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Distracted driving crashes vastly underreported [Study]

Image from frankieleon.

Image from frankieleon.

By now, we’ve all heard the lectures: Don’t text and drive. Hang up and drive. Distracted driving causes crashes. According to a new study, we’re still not listening.

Researchers at the University of the West of England in Bristol assert that the role of mobile phones in crashes is underreported by an alarming percentage. In other words, we know mobile phone use leads to crashes, but we may have no idea just how often that happens.

The report, recently published in the Journal of Transport and Health should be a wake-up call, but it shouldn’t come as a surprise. After all, mobile phones are all-consuming as a distraction. They require “visual, physical, and cognitive attention of the driver.”

Think you’re safe because you’re in California or another area requiring the use of hands-free devices? Think again. Evidence shows that regulations requiring hands-free device use aren’t sufficient to combat the problem. Both hands-free and hands-on use of mobile phones while driving increases the likelihood of a crash fourfold. And that’s just for general mobile phone use, including talking on the phone, which is often (wrongly) considered to be fairly benign behavior compared to texting or surfing the web. Texting while driving increases the likelihood of a crash sixfold.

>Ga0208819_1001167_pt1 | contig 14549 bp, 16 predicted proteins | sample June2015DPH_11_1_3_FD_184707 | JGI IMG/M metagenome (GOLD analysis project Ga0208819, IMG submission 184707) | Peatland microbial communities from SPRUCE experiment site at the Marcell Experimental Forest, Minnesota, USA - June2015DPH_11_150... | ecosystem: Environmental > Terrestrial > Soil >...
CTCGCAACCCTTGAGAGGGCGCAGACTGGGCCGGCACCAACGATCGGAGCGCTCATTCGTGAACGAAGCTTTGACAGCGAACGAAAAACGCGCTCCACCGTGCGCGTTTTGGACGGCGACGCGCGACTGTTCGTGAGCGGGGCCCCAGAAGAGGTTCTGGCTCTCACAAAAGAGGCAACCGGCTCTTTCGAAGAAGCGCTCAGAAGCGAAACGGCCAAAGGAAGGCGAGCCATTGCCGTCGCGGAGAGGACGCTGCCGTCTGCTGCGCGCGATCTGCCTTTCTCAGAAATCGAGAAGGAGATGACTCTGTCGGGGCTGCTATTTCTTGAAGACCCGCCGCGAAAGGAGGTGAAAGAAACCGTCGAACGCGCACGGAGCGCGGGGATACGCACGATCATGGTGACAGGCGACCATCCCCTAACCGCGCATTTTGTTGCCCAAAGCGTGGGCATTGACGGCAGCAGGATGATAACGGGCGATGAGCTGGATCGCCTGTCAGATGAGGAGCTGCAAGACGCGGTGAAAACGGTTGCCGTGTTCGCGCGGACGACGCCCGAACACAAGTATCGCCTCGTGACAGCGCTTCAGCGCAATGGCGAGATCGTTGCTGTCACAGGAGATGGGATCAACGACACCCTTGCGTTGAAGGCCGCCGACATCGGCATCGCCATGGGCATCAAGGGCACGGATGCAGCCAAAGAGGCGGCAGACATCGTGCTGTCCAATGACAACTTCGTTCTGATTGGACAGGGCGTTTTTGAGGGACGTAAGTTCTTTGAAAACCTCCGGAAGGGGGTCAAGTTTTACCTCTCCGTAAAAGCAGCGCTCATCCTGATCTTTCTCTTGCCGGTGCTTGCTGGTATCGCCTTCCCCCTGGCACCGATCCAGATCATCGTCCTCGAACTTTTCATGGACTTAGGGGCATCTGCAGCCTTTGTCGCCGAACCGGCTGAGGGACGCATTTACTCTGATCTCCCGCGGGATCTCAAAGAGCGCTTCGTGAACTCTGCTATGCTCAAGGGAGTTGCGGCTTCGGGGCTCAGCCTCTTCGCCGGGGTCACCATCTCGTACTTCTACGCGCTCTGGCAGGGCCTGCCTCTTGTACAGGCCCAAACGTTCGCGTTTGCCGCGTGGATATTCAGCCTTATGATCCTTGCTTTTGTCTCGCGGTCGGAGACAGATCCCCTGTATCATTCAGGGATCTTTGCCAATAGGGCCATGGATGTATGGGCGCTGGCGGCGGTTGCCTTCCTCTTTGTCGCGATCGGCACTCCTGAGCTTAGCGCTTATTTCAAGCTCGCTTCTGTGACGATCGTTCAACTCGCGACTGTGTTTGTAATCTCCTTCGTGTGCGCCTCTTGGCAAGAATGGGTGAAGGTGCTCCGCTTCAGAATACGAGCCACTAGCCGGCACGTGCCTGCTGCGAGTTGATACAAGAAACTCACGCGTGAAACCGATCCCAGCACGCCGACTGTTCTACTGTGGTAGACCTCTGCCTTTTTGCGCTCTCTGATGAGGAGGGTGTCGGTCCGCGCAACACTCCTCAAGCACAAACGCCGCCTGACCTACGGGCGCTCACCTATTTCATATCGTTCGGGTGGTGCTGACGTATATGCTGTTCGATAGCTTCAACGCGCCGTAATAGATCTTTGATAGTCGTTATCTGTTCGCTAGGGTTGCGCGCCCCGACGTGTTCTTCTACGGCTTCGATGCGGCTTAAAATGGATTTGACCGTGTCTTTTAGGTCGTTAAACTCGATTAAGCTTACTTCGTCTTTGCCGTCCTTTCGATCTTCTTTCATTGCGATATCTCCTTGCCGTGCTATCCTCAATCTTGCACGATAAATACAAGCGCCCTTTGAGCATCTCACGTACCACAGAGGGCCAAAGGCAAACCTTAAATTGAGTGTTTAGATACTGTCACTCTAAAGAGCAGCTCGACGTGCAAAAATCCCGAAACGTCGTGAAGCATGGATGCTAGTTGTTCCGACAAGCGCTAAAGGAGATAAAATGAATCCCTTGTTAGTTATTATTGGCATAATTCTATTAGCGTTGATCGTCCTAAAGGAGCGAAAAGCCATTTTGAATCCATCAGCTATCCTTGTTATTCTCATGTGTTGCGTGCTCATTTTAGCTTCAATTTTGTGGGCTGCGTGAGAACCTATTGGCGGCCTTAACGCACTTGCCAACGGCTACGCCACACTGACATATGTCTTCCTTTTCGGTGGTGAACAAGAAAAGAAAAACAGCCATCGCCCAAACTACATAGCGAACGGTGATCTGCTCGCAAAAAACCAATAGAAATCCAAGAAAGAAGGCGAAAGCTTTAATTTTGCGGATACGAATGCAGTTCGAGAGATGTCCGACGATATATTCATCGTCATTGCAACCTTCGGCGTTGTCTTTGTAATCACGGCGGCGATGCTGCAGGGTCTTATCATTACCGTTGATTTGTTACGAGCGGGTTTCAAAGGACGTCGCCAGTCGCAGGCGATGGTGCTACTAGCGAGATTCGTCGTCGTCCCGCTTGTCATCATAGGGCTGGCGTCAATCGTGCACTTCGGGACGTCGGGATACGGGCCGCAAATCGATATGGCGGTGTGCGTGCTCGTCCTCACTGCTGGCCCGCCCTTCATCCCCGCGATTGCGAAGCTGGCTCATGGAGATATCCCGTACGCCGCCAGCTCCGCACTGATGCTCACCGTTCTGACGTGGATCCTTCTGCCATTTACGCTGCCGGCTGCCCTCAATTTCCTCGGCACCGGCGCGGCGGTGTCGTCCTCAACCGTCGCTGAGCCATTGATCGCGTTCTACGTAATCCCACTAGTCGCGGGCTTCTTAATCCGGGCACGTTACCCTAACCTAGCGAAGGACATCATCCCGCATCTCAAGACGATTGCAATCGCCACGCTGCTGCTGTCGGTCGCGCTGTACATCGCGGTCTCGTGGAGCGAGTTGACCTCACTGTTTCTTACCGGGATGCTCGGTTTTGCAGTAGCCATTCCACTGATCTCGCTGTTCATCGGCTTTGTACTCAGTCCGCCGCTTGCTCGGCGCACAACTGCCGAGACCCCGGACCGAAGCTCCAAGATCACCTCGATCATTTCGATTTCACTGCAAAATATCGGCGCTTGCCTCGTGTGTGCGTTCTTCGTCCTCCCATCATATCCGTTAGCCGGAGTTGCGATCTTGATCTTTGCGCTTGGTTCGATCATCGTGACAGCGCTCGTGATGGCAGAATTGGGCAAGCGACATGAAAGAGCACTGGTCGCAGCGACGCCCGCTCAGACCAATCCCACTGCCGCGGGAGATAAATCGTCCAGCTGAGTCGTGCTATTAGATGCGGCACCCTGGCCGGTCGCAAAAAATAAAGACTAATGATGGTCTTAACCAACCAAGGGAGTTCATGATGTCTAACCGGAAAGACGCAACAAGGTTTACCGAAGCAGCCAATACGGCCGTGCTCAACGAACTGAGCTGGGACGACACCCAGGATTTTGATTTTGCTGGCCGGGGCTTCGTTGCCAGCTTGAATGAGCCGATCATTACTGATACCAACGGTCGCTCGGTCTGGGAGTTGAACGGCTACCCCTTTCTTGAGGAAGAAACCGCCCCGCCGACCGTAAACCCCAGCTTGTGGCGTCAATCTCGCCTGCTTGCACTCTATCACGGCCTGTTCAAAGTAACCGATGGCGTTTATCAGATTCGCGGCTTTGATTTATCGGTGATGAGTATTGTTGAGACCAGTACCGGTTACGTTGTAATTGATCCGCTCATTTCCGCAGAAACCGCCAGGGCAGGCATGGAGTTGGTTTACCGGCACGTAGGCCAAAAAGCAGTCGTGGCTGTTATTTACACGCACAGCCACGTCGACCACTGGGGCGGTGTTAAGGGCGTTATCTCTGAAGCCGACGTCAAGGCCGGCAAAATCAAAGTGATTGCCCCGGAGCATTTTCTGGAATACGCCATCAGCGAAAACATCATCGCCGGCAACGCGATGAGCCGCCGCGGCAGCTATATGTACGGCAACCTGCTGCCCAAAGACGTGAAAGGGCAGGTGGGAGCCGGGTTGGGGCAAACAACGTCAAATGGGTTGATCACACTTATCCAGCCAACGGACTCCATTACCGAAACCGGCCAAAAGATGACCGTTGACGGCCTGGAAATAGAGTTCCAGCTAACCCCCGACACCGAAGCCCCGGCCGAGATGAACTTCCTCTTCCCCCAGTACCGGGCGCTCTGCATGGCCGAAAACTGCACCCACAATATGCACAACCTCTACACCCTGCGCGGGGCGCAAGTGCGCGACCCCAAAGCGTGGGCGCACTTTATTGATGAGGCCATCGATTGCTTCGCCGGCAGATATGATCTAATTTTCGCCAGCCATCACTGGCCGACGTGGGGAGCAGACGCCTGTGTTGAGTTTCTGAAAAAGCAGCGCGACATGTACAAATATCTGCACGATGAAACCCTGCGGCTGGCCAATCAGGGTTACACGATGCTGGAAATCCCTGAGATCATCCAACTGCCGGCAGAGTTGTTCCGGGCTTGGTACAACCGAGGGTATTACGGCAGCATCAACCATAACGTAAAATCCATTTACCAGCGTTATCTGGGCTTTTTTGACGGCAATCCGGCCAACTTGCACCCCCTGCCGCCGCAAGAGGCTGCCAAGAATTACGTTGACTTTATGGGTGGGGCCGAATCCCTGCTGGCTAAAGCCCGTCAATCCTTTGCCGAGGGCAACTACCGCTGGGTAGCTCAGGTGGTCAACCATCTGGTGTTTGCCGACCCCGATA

These terrifying figures are based on epidemiological studies, but we still don’t have the full picture. That’s because actual figures are very difficult to come by. For one thing, statistics from many countries rely solely on police reports to determine the cause of road traffic crashes. Mobile phone usage is often difficult to detect, especially during an initial police report. In the United States, there is no standardized reporting format across all the states, and while police officers are legally required to collect information on the role of mobile phones in road traffic crashes, that information isn’t always readily available. The result: under-reporting of the phone factor.

While some countries, including the United States, are pushing for more complete data via “surveys and in-video footage of vehicles,” these methods “often utilize self-reported data from drivers and hence rely on driver sincerity.” Few people are likely inclined to admit that they ran a stop sign because of a Tweet.

The researchers describe under-reporting of the phone factor as a “world-wide phenomenon” that “should be addressed by a global strategy to improve data collection.” One proposed solution: authorizing police investigators to seize mobile phones at the scene of a crash in order to determine whether or not the phone was in use at the time of the crash. In-vehicle cameras could also help with investigations as well as deter risky behavior in the first place, though there is a clear cost barrier here since drivers would have to purchase the cameras and, barring a legal imperative, be willing to voluntarily use them. Finally, reporting strategies need to be streamlined and standardized to facilitate easy data collection and review.

Of course, the easiest solution is for people to simply own their role in the danger and stop using their phones while driving. But if that worked, this study wouldn’t have been necessary. Driverless cars, anyone?

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